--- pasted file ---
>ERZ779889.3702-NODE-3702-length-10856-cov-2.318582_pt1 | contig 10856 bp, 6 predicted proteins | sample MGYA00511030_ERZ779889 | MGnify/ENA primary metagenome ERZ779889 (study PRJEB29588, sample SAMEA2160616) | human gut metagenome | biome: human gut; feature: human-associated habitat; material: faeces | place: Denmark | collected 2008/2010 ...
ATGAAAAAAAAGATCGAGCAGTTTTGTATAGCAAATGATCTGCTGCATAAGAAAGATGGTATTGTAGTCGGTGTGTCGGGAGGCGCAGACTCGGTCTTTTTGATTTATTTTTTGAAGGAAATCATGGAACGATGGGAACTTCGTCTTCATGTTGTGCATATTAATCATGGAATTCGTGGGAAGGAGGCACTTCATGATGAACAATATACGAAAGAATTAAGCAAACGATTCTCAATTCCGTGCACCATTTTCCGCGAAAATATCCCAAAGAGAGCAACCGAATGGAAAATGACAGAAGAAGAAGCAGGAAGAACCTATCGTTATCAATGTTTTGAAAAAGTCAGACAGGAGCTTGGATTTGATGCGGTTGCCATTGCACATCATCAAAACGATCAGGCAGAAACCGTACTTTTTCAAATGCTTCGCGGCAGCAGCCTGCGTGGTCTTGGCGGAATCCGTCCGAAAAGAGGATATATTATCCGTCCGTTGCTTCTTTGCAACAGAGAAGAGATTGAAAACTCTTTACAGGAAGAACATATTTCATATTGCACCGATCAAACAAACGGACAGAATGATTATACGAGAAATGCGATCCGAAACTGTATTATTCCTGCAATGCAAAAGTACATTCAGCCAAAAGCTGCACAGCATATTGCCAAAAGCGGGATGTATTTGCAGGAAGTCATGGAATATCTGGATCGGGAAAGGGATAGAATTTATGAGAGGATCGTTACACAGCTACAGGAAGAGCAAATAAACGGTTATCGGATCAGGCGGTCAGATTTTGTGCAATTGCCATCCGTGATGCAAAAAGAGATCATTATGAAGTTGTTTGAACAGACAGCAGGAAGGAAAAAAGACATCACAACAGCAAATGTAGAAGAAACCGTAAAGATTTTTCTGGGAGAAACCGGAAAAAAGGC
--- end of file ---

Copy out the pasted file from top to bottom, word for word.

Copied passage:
>ERZ779889.3702-NODE-3702-length-10856-cov-2.318582_pt1 | contig 10856 bp, 6 predicted proteins | sample MGYA00511030_ERZ779889 | MGnify/ENA primary metagenome ERZ779889 (study PRJEB29588, sample SAMEA2160616) | human gut metagenome | biome: human gut; feature: human-associated habitat; material: faeces | place: Denmark | collected 2008/2010 ...
ATGAAAAAAAAGATCGAGCAGTTTTGTATAGCAAATGATCTGCTGCATAAGAAAGATGGTATTGTAGTCGGTGTGTCGGGAGGCGCAGACTCGGTCTTTTTGATTTATTTTTTGAAGGAAATCATGGAACGATGGGAACTTCGTCTTCATGTTGTGCATATTAATCATGGAATTCGTGGGAAGGAGGCACTTCATGATGAACAATATACGAAAGAATTAAGCAAACGATTCTCAATTCCGTGCACCATTTTCCGCGAAAATATCCCAAAGAGAGCAACCGAATGGAAAATGACAGAAGAAGAAGCAGGAAGAACCTATCGTTATCAATGTTTTGAAAAAGTCAGACAGGAGCTTGGATTTGATGCGGTTGCCATTGCACATCATCAAAACGATCAGGCAGAAACCGTACTTTTTCAAATGCTTCGCGGCAGCAGCCTGCGTGGTCTTGGCGGAATCCGTCCGAAAAGAGGATATATTATCCGTCCGTTGCTTCTTTGCAACAGAGAAGAGATTGAAAACTCTTTACAGGAAGAACATATTTCATATTGCACCGATCAAACAAACGGACAGAATGATTATACGAGAAATGCGATCCGAAACTGTATTATTCCTGCAATGCAAAAGTACATTCAGCCAAAAGCTGCACAGCATATTGCCAAAAGCGGGATGTATTTGCAGGAAGTCATGGAATATCTGGATCGGGAAAGGGATAGAATTTATGAGAGGATCGTTACACAGCTACAGGAAGAGCAAATAAACGGTTATCGGATCAGGCGGTCAGATTTTGTGCAATTGCCATCCGTGATGCAAAAAGAGATCATTATGAAGTTGTTTGAACAGACAGCAGGAAGGAAAAAAGACATCACAACAGCAAATGTAGAAGAAACCGTAAAGATTTTTCTGGGAGAAACCGGAAAAAAGGC